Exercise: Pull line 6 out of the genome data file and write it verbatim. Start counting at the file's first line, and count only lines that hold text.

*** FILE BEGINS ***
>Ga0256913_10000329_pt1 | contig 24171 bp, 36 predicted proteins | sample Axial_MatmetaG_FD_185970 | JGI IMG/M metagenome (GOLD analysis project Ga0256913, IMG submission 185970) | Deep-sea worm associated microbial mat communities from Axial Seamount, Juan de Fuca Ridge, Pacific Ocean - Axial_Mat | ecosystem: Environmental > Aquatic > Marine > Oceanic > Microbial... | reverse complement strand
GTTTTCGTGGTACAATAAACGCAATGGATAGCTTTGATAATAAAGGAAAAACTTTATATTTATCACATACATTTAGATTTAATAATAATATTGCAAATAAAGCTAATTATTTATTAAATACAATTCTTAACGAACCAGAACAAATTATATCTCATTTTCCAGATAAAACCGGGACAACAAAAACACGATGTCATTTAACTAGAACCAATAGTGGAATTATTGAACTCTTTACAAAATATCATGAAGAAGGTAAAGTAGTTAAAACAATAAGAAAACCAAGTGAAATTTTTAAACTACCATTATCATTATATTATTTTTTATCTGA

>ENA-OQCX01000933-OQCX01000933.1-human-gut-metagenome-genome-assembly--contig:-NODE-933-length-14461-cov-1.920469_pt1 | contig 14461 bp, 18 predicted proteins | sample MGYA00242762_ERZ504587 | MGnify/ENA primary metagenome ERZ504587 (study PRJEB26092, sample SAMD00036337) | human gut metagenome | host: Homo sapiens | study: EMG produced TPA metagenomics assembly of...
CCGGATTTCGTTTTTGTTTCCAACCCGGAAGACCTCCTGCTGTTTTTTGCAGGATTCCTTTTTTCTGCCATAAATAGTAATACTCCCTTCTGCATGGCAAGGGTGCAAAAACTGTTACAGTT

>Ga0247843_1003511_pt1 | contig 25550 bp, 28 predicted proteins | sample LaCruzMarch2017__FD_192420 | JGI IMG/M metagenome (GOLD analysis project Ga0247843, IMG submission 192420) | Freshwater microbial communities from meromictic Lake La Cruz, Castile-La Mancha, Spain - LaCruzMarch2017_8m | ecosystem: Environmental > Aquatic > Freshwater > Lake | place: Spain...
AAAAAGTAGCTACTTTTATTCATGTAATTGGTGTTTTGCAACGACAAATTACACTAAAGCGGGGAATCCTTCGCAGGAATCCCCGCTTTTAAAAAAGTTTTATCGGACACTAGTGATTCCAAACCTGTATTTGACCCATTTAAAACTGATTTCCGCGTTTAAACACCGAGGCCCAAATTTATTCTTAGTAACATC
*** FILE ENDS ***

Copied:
AAAAAGTAGCTACTTTTATTCATGTAATTGGTGTTTTGCAACGACAAATTACACTAAAGCGGGGAATCCTTCGCAGGAATCCCCGCTTTTAAAAAAGTTTTATCGGACACTAGTGATTCCAAACCTGTATTTGACCCATTTAAAACTGATTTCCGCGTTTAAACACCGAGGCCCAAATTTATTCTTAGTAACATC